The researcher led the discussion by introducing the objectives of this research and providing a briefing about NFC technology its applications. A short video presentation about using NFC for mobile payment was also viewed in the meeting. The questions asked in the discussions were semi-structured and open in nature. The discussions revolved around two main questions: 1) What

are the negative impacts of using NFC technology for mobile payment, on individuals and society? 2) What are the possible actions and solutions that can be set out to regulate, and minimise the negative impact of its usage?
Because the number of participants in Group 2 and 3 were relatively large, the researcher divided the groups into four subgroups. The participants were asked to spend a few minutes writing their answers in note form and discussing them, first with the members of each subgroup, and then in open discussion among the whole group. The focus group session results were documented on paper by the participants themselves (sample is attached in the appendix), and notes were taken by the researcher during the open discussion. The researcher applied comparative analysis [23] on collected data by comparing the ideas with each other’s and then similar key points were grouped under one category. The categories names were reflected from the data itself as well as from previous theoretical concepts which are well-defined in the literature (e.g. privacy issue).
The findings that came out from the focus groups’ discussions were categorised into three main ethical/social concerns as perceived by the participants:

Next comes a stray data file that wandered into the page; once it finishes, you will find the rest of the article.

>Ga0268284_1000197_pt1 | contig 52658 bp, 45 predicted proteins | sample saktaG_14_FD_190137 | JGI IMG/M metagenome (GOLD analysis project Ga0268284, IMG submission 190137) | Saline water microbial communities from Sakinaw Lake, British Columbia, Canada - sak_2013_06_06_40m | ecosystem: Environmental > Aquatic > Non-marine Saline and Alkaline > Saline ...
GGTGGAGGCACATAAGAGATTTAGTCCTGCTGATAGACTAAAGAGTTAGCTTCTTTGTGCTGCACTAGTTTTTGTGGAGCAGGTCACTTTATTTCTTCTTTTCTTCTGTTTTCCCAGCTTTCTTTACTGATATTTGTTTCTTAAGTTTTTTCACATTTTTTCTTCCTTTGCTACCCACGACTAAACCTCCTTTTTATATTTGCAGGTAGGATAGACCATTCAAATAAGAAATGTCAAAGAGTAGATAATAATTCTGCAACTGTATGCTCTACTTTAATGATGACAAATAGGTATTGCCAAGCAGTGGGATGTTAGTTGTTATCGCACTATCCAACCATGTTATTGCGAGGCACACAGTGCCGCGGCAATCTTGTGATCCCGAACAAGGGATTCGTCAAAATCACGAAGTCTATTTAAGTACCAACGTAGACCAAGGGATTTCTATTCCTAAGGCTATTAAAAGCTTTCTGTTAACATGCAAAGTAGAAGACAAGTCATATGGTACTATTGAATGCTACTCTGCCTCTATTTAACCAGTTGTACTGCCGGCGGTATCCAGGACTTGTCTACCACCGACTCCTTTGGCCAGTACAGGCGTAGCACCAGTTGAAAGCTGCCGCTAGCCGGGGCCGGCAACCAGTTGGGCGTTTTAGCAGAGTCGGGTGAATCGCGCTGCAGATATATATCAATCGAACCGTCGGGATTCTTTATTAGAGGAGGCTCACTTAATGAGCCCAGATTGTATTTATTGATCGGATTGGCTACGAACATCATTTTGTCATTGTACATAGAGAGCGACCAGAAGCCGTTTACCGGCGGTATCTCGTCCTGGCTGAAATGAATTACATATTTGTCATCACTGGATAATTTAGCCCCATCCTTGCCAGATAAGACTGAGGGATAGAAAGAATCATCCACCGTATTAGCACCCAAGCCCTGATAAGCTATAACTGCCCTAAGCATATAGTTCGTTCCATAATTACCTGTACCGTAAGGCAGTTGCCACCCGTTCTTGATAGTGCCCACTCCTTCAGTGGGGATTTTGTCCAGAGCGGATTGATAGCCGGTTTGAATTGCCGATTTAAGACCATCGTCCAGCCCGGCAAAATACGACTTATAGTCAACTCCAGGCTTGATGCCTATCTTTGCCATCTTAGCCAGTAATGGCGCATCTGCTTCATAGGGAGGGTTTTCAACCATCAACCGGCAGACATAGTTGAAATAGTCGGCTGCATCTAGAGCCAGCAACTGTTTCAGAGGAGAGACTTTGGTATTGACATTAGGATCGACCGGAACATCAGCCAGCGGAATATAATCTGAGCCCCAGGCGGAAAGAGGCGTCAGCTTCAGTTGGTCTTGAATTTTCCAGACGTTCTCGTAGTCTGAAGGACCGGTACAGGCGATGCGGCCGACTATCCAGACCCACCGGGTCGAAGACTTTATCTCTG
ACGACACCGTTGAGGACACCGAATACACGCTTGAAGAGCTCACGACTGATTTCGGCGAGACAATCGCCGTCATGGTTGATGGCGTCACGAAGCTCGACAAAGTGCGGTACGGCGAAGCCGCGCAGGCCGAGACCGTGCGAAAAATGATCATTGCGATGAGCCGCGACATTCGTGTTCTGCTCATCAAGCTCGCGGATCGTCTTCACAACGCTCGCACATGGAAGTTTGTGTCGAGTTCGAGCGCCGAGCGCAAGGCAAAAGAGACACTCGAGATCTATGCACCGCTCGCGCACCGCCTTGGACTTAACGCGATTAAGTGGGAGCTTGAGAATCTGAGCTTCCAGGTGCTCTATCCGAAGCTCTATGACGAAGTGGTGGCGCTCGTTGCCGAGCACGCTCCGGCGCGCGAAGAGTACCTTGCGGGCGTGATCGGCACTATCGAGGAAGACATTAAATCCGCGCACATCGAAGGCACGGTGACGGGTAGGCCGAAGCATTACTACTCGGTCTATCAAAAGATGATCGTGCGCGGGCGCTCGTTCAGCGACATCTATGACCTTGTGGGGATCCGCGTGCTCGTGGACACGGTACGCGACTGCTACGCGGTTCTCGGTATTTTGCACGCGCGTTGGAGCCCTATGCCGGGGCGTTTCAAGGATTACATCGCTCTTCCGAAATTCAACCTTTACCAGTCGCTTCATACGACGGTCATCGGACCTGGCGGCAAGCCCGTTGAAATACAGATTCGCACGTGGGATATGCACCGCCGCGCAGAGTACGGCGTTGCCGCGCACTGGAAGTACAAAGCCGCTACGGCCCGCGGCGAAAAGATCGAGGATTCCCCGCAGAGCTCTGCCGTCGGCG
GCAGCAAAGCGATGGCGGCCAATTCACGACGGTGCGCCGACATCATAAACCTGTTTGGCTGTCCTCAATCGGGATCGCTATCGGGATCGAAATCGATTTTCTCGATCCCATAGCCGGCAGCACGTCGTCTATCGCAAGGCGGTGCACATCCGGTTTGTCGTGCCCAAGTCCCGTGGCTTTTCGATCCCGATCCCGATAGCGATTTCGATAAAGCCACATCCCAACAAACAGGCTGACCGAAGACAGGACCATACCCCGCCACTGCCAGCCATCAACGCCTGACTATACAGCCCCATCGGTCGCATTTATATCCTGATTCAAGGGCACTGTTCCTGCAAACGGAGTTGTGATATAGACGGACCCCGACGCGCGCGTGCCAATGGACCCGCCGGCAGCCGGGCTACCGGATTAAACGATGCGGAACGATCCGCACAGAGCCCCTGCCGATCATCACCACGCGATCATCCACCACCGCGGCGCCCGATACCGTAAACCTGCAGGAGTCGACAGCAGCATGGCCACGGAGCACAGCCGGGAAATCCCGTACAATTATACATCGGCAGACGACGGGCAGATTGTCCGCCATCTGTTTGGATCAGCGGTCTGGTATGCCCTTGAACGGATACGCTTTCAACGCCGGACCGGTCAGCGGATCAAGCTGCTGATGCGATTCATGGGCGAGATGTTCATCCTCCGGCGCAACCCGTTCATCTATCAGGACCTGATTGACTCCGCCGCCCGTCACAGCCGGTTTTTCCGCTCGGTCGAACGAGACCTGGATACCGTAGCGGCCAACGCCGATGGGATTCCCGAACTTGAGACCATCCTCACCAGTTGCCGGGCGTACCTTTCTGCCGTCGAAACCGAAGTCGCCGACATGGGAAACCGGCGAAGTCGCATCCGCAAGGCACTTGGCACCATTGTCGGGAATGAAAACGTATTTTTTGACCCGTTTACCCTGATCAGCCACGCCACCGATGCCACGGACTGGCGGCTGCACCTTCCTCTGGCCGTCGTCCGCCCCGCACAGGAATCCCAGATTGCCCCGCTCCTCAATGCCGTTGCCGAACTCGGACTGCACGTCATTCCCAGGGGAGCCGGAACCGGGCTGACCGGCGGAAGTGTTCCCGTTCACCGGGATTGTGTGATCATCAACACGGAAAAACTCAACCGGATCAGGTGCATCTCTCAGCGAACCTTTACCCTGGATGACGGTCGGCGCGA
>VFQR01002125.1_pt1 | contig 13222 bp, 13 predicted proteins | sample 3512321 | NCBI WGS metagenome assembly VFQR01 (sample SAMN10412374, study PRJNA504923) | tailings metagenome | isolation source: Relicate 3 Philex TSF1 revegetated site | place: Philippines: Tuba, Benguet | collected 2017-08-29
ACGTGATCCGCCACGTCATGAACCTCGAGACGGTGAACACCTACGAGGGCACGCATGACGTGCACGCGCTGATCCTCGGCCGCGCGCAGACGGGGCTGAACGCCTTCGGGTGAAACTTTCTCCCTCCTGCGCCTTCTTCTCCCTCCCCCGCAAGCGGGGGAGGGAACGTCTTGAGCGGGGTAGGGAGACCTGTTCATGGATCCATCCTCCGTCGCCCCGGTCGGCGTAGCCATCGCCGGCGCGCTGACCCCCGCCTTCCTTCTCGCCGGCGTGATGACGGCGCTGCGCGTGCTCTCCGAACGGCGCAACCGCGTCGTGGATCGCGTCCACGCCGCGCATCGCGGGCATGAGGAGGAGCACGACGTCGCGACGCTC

Dependency and Vulnerability
Some participants pointed out that Mobile phones emit radio waves that will affect the user’s body long term and may cause cancer especially when people become highly dependent on mobile phones. One group also pointed that reliance on technology (i.e. NFC) will replace human with machine which does the job instead of them as there is no need for cashiers to process the payment at check-out points. Rather, customers can communicate directly with machines.
The participants reported that losing or misplacing a mobile phone would cause inconvenience and could get individuals into trouble, especially when they are totally reliant on NFC-enabled mobile phones for making payments. One group stated: “If you lost the device having the NFC without having cash or credit card, you maybe got in trouble”. Another group also pointed that “battery damage will make hard times”. This is because they cannot manage without access to funds. Participants also pointed out that the mobile phone is more accessible than cash or credit cards since, whilst the last two are usu-

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ally kept in pocket or wallet, the mobile phone is usually carried in the hand for much of the time and the probability that family members or friends or thieves might get access to it becomes higher. This could make immature youths misuse their parents’ mobile phones, as they (the youths) could obtain the pin number easily from their parents. In this regard, the participants perceived that there should be an additional security feature on the mobile phone like fingerprint. In addition, according to the one subgroup’s participants, using an NFC-enabled mobile phone might make users irresponsible about their spending behaviour as they become less conscious about easyto-make payments by mobile phone, as just "Wave and Go" process.